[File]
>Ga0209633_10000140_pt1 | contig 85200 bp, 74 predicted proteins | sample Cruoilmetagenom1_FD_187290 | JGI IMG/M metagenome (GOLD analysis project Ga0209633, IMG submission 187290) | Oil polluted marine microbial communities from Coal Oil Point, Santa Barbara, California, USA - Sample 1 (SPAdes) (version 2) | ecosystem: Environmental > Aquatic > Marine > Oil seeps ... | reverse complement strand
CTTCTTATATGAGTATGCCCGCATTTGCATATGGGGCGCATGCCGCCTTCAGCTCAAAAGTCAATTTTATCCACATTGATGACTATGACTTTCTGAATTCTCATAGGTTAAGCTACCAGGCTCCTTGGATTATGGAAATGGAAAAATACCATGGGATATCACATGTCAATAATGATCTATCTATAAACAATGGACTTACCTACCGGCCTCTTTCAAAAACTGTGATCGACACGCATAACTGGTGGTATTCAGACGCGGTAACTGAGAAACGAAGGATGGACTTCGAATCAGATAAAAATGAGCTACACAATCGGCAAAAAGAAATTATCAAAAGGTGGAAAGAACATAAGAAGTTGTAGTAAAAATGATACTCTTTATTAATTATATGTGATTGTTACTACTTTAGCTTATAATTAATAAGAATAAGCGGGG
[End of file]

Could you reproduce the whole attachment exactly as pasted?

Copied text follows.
>Ga0209633_10000140_pt1 | contig 85200 bp, 74 predicted proteins | sample Cruoilmetagenom1_FD_187290 | JGI IMG/M metagenome (GOLD analysis project Ga0209633, IMG submission 187290) | Oil polluted marine microbial communities from Coal Oil Point, Santa Barbara, California, USA - Sample 1 (SPAdes) (version 2) | ecosystem: Environmental > Aquatic > Marine > Oil seeps ... | reverse complement strand
CTTCTTATATGAGTATGCCCGCATTTGCATATGGGGCGCATGCCGCCTTCAGCTCAAAAGTCAATTTTATCCACATTGATGACTATGACTTTCTGAATTCTCATAGGTTAAGCTACCAGGCTCCTTGGATTATGGAAATGGAAAAATACCATGGGATATCACATGTCAATAATGATCTATCTATAAACAATGGACTTACCTACCGGCCTCTTTCAAAAACTGTGATCGACACGCATAACTGGTGGTATTCAGACGCGGTAACTGAGAAACGAAGGATGGACTTCGAATCAGATAAAAATGAGCTACACAATCGGCAAAAAGAAATTATCAAAAGGTGGAAAGAACATAAGAAGTTGTAGTAAAAATGATACTCTTTATTAATTATATGTGATTGTTACTACTTTAGCTTATAATTAATAAGAATAAGCGGGG